Baxter Building Ep. 18: “ZUGZWANG!”

June 20, 2016

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Previously on Baxter Building: It’s all gone wrong! Sue Richards has left Reed and the team! Reed has managed to zap his own son with a ray gun that might have saved his life, but pushed him into a catatonic state! And to make matters worse, the book is just kind of… boring? Where next for our fightin’ foursome? Reed on! (Yes, that pun was intentional. Not good, mind you, but intentional.

0:00:00-0:04:16: A quick introduction — in large part edited down from a longer conversation that was, due to audio quality, almost unlistenable; we were beset by technical troubles this time around, and the audio quality on my side of the conversation is unusually bad, for which we apologize — lets you know that we’re covering Fantastic Four #147 through 159 this time around, with a brief mention of Avengers #127, an issue that crosses over into this run. We’re also not covering the Giant-Size Superstars and Giant-Size Fantastic Four issues that were published parallel to these issues, primarily because I didn’t read ’em… but we might do that at some point in the future. (For those wondering, the annuals that we haven’t talked about for awhile have either been reprints or not actually been published annually; they return soon, though.) And for those wondering what I was talking about when I referenced the Oakland police chief, this is a reasonable round-up.
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0:04:17-0:23:00: What’s that, you say? You want to see Gerry Conway write a storyline with a denouement that is so out of character, you might wonder if he’s been possessed by a 1950s issue of World’s Finest? Well, you’ve got it with Fantastic Four #147-149, a trilogy that not only doesn’t hang together well, but has a final episode that seems to feature what I remain convinced is a swift walking back of what had been intended as a sincere opener, turning the whole thing into a weird and weirdly wrong practical joke played by a character who not only isn’t known for their practical jokes, but also doesn’t really care about the people he’s professing to do a nice thing for. (Despite that, I really liked this storyline, purely because the climax is so silver-age DC-ish; Jeff disagrees, however.) We talk about whether or not the final issue is the result of a last-minute rethink, an explanation which would also serve to make the middle chapter less like disconnected filler — but it wouldn’t really help with the fact that neither Reed nor Sue have any real agency in a story that serves to close out their marital dispute. As Jeff puts it, “there’s no internal life to the characters.”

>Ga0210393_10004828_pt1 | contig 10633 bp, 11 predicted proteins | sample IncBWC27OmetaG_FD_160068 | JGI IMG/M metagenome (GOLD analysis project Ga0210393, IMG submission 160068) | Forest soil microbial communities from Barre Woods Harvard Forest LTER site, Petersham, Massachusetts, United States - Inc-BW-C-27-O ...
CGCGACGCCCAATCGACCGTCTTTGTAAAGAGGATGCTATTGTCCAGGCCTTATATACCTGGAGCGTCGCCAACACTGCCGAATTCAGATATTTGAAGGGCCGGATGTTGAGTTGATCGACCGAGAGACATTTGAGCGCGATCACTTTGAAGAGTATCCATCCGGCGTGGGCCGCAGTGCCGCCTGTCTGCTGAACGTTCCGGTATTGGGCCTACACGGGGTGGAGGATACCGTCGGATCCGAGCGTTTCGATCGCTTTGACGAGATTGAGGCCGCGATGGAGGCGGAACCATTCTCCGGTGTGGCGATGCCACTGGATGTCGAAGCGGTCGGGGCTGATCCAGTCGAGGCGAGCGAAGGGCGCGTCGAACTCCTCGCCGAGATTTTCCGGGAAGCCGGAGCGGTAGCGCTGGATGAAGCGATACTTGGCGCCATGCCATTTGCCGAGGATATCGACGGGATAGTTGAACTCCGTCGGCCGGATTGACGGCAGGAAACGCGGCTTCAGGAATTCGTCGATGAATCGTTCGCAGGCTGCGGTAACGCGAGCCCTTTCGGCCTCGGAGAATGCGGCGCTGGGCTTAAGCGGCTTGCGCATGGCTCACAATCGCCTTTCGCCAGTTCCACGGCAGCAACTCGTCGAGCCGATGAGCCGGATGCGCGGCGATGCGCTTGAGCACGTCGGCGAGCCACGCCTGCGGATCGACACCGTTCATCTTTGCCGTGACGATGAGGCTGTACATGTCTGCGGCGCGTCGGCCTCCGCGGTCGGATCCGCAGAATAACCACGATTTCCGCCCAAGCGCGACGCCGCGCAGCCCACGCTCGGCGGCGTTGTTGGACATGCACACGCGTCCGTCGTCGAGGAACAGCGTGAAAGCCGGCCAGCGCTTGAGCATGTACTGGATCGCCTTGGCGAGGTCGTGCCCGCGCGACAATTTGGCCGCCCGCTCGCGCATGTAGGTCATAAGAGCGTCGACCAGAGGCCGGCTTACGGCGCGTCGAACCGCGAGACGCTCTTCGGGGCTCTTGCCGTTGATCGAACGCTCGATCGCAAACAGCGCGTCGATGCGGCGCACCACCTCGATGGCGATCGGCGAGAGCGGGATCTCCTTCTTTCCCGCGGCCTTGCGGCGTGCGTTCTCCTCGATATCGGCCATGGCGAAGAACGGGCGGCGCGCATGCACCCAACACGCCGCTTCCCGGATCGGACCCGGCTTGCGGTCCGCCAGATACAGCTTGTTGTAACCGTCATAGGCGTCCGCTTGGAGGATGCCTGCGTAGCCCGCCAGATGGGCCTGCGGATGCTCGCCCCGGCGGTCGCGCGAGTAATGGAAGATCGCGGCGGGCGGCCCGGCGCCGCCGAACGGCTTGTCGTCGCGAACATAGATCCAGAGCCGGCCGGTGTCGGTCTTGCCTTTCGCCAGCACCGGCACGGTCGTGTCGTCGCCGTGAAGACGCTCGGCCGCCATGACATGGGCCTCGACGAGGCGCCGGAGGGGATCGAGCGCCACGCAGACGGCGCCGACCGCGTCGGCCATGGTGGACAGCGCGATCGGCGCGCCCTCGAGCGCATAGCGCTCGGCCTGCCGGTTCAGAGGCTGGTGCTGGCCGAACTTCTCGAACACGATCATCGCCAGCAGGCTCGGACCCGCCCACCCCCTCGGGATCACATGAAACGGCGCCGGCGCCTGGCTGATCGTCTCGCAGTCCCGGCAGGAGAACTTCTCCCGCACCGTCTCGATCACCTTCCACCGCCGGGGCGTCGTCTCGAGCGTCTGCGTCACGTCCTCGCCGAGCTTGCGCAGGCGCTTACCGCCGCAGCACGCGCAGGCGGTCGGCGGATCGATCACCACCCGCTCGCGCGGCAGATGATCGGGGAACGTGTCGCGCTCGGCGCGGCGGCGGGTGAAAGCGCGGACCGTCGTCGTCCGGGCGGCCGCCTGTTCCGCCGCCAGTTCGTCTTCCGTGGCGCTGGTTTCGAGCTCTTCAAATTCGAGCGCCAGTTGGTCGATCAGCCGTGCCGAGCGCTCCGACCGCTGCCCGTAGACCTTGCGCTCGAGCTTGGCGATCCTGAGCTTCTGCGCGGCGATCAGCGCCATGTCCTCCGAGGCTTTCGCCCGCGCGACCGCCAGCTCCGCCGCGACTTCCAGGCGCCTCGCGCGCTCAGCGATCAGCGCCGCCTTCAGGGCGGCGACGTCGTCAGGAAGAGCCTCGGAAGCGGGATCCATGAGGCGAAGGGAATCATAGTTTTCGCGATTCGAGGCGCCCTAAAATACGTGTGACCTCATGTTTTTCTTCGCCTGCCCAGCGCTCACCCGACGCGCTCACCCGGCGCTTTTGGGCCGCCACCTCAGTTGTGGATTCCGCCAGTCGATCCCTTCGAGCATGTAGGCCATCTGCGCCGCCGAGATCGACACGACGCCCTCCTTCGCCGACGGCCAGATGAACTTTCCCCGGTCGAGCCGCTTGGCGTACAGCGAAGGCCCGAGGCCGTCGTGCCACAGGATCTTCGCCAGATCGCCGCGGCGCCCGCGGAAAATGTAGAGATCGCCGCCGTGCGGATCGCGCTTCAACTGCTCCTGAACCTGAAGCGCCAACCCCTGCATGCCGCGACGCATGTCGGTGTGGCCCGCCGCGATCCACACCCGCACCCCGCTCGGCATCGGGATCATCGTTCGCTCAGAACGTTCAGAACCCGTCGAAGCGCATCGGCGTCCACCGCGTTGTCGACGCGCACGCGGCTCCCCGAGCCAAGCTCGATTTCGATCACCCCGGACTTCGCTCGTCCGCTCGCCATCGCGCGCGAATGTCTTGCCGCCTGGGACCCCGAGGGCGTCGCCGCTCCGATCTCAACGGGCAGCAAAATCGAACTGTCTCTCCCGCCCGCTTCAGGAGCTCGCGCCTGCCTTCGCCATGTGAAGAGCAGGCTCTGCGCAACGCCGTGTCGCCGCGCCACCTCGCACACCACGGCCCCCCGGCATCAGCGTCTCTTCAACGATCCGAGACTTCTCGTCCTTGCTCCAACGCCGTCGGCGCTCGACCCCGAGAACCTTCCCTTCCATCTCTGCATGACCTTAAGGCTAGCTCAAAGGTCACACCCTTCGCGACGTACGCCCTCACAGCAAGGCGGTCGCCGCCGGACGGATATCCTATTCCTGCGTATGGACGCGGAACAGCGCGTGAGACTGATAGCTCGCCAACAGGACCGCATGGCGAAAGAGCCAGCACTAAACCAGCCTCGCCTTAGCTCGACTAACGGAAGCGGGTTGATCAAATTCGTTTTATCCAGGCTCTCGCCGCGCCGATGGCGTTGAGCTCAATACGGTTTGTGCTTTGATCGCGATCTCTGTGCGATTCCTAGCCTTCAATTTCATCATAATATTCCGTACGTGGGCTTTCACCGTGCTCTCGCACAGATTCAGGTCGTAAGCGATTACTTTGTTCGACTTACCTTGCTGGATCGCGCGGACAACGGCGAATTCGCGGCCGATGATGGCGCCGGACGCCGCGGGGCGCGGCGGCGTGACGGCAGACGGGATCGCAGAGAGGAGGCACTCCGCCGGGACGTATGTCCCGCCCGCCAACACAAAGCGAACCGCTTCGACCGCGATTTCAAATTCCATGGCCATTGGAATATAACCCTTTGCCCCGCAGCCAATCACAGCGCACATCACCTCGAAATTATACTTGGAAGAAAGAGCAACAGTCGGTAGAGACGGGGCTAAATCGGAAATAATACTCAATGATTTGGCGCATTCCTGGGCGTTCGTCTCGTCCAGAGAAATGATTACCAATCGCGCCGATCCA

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0:23:01-0:33:34: Taking a brief sidestep, Jeff talks about the underwhelming nature of all the issues we’re covering in this episode and wondering if their flaws are the result of Marvel as a company. I then point out a couple of final things I noticed about the issues we’re talking about — that Gerry Conway seems to think that the FF believe that Namor is telepathic, and that Medusa is already being written out the book a full ten issues before she leaves — and then we move on to…
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0:33:35-0:50:33:Fantastic Four #150, which is the second part of a crossover with Avengers #127. “Let’s dive on,” I say, inventing a new phrase which sounds like I’ve just learned english and don’t understand common phrases yet. But dive on we do, nonetheless, talking about how painfully half-assed this issue feels in comparison to the Avengers issue — which, admittedly, is written by Steve Englehart, whom Jeff and I are always marks for. It’s an impressively rushed finale for the crossover, though, with Conway seeming disinterested in the entire premise, and Rich Buckler delivering what Jeff calls a “wet fart” in terms of the artwork. He’s also got a theory that the issue is a stealth re-do for Fantastic Four Annual #2, but I’m not entirely convinced, and think that they’re trying to out-do the Avengers/Defenders War. Also discussed: creeping nostalgia and the end of the Franklin subplot that forgot that Franklin was actually a person and not “the child.”
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0:50:34-1:09:28: Gerry Conway becomes the third writer to leave the series in the middle of a multi-part storyline, vanishing before the final part of the Thundra origin in Fantastic Four #151-153. I suggest that he jumped ship to DC, but Jeff (rightfully) points out that Conway would briefly be Marvel E-i-C in 1976, so who knows where he went this time around — perhaps he simply ran away in embarrassment over a storyline that prompts Jeff to describe one scene as “a sexier version of Planet of the Apes,” and introduces a new villain called Mahkismo. Yes, it’s the Battle of the Sexes, 1974-Marvel-Style, and it’s everything you think it’d be and more, thanks in part to a terrible fill-in inking job in #152 that sees Reed Richards have three hands on the splash page and the editors actually apologize at the end of the story for how bad it looks. Things improve greatly with the final installment, which sees the underrated Tony Isabella step in — Jeff and I are fans, it turns out — and Joe Sinnott return, but make no mistake: this is a horrible storyline. “Gerry Conway does not go out on a bang,” I say, in part because his final issue ends like this: